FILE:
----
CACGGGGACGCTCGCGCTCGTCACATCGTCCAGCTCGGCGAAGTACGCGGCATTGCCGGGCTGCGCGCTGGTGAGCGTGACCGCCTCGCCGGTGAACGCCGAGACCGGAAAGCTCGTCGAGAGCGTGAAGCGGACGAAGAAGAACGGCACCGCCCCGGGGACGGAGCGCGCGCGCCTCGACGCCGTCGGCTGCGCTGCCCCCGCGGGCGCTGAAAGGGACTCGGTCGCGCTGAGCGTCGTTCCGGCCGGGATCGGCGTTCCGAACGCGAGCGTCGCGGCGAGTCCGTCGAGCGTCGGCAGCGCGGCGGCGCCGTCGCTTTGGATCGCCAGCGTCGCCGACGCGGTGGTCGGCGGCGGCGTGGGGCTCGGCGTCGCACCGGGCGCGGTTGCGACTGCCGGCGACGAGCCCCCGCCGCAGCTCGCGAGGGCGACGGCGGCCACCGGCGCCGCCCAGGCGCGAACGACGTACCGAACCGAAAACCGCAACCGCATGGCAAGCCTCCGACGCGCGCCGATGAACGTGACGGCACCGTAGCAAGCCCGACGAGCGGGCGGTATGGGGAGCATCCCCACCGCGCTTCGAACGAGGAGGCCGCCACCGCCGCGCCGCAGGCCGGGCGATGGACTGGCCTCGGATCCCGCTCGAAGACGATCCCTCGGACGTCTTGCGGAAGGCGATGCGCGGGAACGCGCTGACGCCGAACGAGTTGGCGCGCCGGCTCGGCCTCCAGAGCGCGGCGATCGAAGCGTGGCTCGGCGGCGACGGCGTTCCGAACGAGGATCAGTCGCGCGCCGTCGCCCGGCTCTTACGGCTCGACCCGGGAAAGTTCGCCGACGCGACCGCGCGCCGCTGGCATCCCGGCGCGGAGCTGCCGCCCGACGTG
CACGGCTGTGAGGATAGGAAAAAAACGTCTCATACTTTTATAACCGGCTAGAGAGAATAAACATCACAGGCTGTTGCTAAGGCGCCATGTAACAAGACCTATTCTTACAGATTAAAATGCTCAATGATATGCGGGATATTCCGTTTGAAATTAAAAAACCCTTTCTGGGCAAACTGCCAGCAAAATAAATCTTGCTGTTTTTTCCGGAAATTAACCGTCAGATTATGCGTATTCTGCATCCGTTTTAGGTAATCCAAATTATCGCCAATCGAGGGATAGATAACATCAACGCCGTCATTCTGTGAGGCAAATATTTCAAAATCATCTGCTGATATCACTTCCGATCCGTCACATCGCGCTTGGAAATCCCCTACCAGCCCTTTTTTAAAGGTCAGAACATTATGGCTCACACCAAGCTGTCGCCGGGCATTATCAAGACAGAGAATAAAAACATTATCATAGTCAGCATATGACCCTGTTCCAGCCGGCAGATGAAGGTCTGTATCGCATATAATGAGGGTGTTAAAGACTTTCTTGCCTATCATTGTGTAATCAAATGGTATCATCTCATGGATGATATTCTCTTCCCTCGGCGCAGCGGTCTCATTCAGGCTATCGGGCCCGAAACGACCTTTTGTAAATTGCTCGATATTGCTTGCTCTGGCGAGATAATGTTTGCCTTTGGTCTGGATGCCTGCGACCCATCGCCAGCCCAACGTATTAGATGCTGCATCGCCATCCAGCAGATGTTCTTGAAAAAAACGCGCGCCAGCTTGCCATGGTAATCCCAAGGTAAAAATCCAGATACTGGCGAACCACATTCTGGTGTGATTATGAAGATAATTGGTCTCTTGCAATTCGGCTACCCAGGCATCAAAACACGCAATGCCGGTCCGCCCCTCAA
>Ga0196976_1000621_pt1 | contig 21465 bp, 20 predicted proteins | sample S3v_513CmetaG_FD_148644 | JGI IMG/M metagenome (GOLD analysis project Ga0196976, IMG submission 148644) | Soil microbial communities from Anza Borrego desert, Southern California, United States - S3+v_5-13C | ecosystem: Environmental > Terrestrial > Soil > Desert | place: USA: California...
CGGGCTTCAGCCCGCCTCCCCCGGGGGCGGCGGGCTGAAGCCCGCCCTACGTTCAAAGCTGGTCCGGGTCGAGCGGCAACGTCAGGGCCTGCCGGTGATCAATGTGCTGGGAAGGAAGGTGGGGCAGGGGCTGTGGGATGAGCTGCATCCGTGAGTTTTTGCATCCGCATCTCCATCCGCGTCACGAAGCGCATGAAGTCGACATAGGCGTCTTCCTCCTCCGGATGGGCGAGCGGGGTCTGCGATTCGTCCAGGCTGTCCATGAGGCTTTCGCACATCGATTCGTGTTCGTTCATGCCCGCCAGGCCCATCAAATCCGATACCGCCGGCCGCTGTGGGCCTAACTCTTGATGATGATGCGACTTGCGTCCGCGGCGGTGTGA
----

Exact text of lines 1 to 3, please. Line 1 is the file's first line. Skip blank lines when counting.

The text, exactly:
CACGGGGACGCTCGCGCTCGTCACATCGTCCAGCTCGGCGAAGTACGCGGCATTGCCGGGCTGCGCGCTGGTGAGCGTGACCGCCTCGCCGGTGAACGCCGAGACCGGAAAGCTCGTCGAGAGCGTGAAGCGGACGAAGAAGAACGGCACCGCCCCGGGGACGGAGCGCGCGCGCCTCGACGCCGTCGGCTGCGCTGCCCCCGCGGGCGCTGAAAGGGACTCGGTCGCGCTGAGCGTCGTTCCGGCCGGGATCGGCGTTCCGAACGCGAGCGTCGCGGCGAGTCCGTCGAGCGTCGGCAGCGCGGCGGCGCCGTCGCTTTGGATCGCCAGCGTCGCCGACGCGGTGGTCGGCGGCGGCGTGGGGCTCGGCGTCGCACCGGGCGCGGTTGCGACTGCCGGCGACGAGCCCCCGCCGCAGCTCGCGAGGGCGACGGCGGCCACCGGCGCCGCCCAGGCGCGAACGACGTACCGAACCGAAAACCGCAACCGCATGGCAAGCCTCCGACGCGCGCCGATGAACGTGACGGCACCGTAGCAAGCCCGACGAGCGGGCGGTATGGGGAGCATCCCCACCGCGCTTCGAACGAGGAGGCCGCCACCGCCGCGCCGCAGGCCGGGCGATGGACTGGCCTCGGATCCCGCTCGAAGACGATCCCTCGGACGTCTTGCGGAAGGCGATGCGCGGGAACGCGCTGACGCCGAACGAGTTGGCGCGCCGGCTCGGCCTCCAGAGCGCGGCGATCGAAGCGTGGCTCGGCGGCGACGGCGTTCCGAACGAGGATCAGTCGCGCGCCGTCGCCCGGCTCTTACGGCTCGACCCGGGAAAGTTCGCCGACGCGACCGCGCGCCGCTGGCATCCCGGCGCGGAGCTGCCGCCCGACGTG
CACGGCTGTGAGGATAGGAAAAAAACGTCTCATACTTTTATAACCGGCTAGAGAGAATAAACATCACAGGCTGTTGCTAAGGCGCCATGTAACAAGACCTATTCTTACAGATTAAAATGCTCAATGATATGCGGGATATTCCGTTTGAAATTAAAAAACCCTTTCTGGGCAAACTGCCAGCAAAATAAATCTTGCTGTTTTTTCCGGAAATTAACCGTCAGATTATGCGTATTCTGCATCCGTTTTAGGTAATCCAAATTATCGCCAATCGAGGGATAGATAACATCAACGCCGTCATTCTGTGAGGCAAATATTTCAAAATCATCTGCTGATATCACTTCCGATCCGTCACATCGCGCTTGGAAATCCCCTACCAGCCCTTTTTTAAAGGTCAGAACATTATGGCTCACACCAAGCTGTCGCCGGGCATTATCAAGACAGAGAATAAAAACATTATCATAGTCAGCATATGACCCTGTTCCAGCCGGCAGATGAAGGTCTGTATCGCATATAATGAGGGTGTTAAAGACTTTCTTGCCTATCATTGTGTAATCAAATGGTATCATCTCATGGATGATATTCTCTTCCCTCGGCGCAGCGGTCTCATTCAGGCTATCGGGCCCGAAACGACCTTTTGTAAATTGCTCGATATTGCTTGCTCTGGCGAGATAATGTTTGCCTTTGGTCTGGATGCCTGCGACCCATCGCCAGCCCAACGTATTAGATGCTGCATCGCCATCCAGCAGATGTTCTTGAAAAAAACGCGCGCCAGCTTGCCATGGTAATCCCAAGGTAAAAATCCAGATACTGGCGAACCACATTCTGGTGTGATTATGAAGATAATTGGTCTCTTGCAATTCGGCTACCCAGGCATCAAAACACGCAATGCCGGTCCGCCCCTCAA
>Ga0196976_1000621_pt1 | contig 21465 bp, 20 predicted proteins | sample S3v_513CmetaG_FD_148644 | JGI IMG/M metagenome (GOLD analysis project Ga0196976, IMG submission 148644) | Soil microbial communities from Anza Borrego desert, Southern California, United States - S3+v_5-13C | ecosystem: Environmental > Terrestrial > Soil > Desert | place: USA: California...